I AM A MODEL MINORITY. I got good grades in math, I played tennis and the piano, and any dabbling in recreational drugs or light Marxism didn’t really faze anyone. But otherness always overtakes assimilation; I was always acutely aware of anomalousness, of exoticism or infantilization, of the weight of cliché.
This is the double bind of identity: of identifying with a set of norms all the while knowing you will never quite fit them, and that even if you do, it’s not enough. And no person, no matter where they come from, can ever put larger histories of difference and violence behind them. Indeed, the histories of identity and identitarian politics are inescapably at the center of the upheaval, brutality, mass migration, and iconoclasm erupting around the world today. So at a moment when we are supposedly post-identity, post-gender, post-racial, and even post-human, clearly we are none of those things, and we can’t pretend that we’re past those structures of identification that still shape and are shaped by experience, knowledge, and power.
This issue of Artforum aims to examine who is speaking, how we see, where we are. It’s precisely the we that’s at stake: because identity is never about some singular individual. Identity politics is not about individual interests or preferences, or some myth of an authentic self surging forth. The question of identity is as much about asserting one as it is about escaping it. Every form of subjectivity is also a form of exclusion and coercion.
And art is no mere mirror or vehicle for identity. Form can never be reduced to biography or some simple expression of a unified self. It is riven by difference. There’s a tendency now to describe contemporary artists’ engagement of identity as a mode of self-expression, as “first-person art.” But this is a woefully naive concept of subjectivity, one that forgets how identity is also imposed by others, by history, by institutions, by technology. As my colleague Elizabeth Schambelan has written, “When you’re talking about an art of identity, you’re not talking about first-person art. You’re talking about an art of the first and second and third person, an art in which the I (who we are to ourselves) is thoroughly mixed up with the you and the he and she and they (who we are to everyone else). It’s the recognition and renegotiation of those complexities that constitute the politics of identity politics.”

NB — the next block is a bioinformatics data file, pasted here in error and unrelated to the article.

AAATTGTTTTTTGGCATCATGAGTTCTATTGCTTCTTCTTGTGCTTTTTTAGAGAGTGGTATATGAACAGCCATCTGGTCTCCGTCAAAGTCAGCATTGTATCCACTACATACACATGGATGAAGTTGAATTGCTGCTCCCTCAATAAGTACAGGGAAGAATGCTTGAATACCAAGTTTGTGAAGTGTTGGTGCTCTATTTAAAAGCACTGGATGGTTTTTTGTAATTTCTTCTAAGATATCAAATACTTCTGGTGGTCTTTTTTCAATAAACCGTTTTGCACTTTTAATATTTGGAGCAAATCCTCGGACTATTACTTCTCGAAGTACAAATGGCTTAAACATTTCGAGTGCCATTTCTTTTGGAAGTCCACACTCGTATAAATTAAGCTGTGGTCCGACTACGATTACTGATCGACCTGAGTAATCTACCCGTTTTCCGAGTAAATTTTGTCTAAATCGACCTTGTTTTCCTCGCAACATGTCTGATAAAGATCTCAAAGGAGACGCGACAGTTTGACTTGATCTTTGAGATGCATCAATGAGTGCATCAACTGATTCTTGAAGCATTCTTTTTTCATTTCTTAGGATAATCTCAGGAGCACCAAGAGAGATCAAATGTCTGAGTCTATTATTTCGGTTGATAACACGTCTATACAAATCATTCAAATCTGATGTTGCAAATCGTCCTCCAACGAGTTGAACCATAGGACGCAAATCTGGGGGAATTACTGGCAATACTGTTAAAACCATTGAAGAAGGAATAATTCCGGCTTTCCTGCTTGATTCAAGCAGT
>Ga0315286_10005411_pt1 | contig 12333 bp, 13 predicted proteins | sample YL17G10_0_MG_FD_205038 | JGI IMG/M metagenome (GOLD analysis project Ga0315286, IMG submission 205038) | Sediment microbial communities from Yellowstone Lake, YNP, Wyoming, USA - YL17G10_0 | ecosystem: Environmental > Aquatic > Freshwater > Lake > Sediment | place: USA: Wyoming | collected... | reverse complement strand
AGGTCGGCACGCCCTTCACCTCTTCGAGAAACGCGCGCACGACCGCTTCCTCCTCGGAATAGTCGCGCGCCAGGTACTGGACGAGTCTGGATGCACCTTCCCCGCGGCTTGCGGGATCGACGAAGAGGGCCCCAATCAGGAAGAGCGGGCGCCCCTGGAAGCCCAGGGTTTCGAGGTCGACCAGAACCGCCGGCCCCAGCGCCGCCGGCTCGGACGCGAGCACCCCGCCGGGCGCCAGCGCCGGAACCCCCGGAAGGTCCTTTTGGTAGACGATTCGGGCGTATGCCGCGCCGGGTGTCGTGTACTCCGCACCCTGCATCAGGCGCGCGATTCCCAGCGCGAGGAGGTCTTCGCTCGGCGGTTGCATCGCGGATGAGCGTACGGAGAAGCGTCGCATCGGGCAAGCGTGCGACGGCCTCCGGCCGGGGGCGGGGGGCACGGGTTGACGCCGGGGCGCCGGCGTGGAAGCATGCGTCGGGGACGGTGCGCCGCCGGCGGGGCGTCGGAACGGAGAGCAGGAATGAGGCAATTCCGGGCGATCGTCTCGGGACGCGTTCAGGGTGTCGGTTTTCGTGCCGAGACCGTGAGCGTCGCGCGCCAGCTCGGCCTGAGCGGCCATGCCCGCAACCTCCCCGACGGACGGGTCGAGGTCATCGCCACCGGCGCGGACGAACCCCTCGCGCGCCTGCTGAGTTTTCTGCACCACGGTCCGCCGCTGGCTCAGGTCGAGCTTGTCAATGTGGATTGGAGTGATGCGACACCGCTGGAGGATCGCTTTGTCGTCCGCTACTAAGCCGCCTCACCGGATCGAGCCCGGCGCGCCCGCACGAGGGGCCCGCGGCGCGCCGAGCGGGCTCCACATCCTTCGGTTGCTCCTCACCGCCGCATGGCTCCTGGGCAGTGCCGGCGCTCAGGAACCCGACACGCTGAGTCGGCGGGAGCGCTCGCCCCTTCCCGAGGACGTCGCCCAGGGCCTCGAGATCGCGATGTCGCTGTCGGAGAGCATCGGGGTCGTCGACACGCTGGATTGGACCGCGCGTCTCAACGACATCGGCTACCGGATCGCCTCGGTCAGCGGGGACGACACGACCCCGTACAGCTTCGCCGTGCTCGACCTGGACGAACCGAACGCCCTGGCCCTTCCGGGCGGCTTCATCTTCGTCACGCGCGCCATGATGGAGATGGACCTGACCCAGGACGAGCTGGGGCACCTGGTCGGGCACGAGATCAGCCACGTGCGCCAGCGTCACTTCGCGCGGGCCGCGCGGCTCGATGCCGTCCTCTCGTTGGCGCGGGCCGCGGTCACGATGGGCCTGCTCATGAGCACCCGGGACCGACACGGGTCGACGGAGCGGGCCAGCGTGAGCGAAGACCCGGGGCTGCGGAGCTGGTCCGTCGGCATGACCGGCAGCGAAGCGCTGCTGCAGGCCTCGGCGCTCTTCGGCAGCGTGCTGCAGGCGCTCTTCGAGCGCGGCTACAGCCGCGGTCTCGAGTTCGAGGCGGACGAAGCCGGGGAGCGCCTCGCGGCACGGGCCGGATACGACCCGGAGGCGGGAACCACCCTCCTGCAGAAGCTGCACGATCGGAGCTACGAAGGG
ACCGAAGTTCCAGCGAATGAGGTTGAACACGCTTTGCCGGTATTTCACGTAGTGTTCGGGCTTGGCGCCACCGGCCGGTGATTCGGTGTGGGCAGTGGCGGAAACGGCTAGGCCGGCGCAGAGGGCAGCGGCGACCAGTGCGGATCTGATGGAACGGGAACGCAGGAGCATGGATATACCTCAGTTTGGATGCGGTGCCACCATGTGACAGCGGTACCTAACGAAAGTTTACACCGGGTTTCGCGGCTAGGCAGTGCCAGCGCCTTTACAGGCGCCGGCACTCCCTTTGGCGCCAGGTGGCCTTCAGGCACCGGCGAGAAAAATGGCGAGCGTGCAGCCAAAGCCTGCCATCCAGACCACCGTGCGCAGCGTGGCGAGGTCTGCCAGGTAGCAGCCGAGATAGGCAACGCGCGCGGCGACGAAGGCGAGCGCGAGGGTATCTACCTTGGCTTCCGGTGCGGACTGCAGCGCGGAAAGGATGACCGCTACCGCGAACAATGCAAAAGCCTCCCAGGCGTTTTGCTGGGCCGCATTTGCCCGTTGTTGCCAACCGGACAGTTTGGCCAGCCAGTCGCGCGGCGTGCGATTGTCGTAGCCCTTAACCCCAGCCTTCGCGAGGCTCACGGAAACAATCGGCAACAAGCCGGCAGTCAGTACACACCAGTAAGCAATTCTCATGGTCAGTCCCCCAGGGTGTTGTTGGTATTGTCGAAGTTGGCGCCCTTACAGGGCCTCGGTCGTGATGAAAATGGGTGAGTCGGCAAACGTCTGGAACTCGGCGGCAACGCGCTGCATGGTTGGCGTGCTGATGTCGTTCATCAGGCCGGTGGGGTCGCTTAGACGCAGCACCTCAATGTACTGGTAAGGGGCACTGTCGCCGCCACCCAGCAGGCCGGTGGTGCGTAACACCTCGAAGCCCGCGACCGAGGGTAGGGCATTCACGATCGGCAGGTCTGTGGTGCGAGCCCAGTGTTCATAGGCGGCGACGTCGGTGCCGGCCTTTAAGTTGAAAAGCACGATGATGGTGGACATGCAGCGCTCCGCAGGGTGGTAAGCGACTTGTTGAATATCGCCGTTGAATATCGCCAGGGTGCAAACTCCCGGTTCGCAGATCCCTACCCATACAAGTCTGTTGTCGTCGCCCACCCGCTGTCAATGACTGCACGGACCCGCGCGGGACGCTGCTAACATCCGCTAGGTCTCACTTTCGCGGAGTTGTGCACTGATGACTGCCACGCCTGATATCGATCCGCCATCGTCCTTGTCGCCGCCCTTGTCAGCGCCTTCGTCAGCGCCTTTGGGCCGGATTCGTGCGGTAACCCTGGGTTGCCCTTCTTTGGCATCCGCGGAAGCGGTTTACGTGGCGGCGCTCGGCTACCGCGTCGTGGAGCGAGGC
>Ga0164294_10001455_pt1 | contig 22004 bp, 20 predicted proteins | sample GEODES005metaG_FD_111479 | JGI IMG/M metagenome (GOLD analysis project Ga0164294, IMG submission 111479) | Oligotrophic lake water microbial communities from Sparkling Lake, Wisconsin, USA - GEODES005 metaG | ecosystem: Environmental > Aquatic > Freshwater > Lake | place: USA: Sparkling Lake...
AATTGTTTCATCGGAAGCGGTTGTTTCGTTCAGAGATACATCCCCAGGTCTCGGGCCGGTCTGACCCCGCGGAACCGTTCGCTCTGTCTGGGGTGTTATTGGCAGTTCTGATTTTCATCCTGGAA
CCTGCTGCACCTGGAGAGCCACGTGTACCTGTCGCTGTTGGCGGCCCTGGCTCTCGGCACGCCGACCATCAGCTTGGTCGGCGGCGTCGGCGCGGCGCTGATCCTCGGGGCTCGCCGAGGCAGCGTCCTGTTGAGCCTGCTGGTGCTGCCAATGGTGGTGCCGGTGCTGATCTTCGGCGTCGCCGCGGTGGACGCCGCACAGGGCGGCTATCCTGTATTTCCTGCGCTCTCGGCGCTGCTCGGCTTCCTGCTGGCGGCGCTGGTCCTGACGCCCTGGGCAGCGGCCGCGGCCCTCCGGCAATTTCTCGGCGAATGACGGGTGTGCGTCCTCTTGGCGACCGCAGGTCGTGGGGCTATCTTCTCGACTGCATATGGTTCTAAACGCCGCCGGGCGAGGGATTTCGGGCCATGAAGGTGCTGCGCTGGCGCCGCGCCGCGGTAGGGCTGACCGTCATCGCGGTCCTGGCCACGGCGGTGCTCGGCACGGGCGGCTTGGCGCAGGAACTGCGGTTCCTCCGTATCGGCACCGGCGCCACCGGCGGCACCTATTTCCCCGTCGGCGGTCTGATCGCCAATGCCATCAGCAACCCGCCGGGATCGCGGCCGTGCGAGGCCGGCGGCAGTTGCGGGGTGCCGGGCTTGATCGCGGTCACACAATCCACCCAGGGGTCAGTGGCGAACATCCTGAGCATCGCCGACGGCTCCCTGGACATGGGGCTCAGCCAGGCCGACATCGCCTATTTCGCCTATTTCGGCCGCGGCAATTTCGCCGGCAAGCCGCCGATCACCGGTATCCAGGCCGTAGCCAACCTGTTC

Barbara Kruger diagrams this very process of renegotiation on our cover, taking the invitation we sent to our contributors for this issue and dissecting its language, its mode of address, revealing the play of I and you and we and they in our assertions and assumptions. If Artforum’s own history is in many ways the story of identityits manifestations and erasures, from the controversy over modernism and primitivism in the 1980s to the legendary 1993 cover featuring Daniel Joseph Martinez’s statement I CAN’T IMAGINE EVER WANTING TO BE WHITEhere we hope to provoke contemporary questions about art and identity. In the pages that follow, a wide range of artists, critics, curators, and thinkers speak up, make pictures, cross borders, take stands. The sheer incommensurability of their voices shows us something of the impossibility and the infinitude of who we think we are.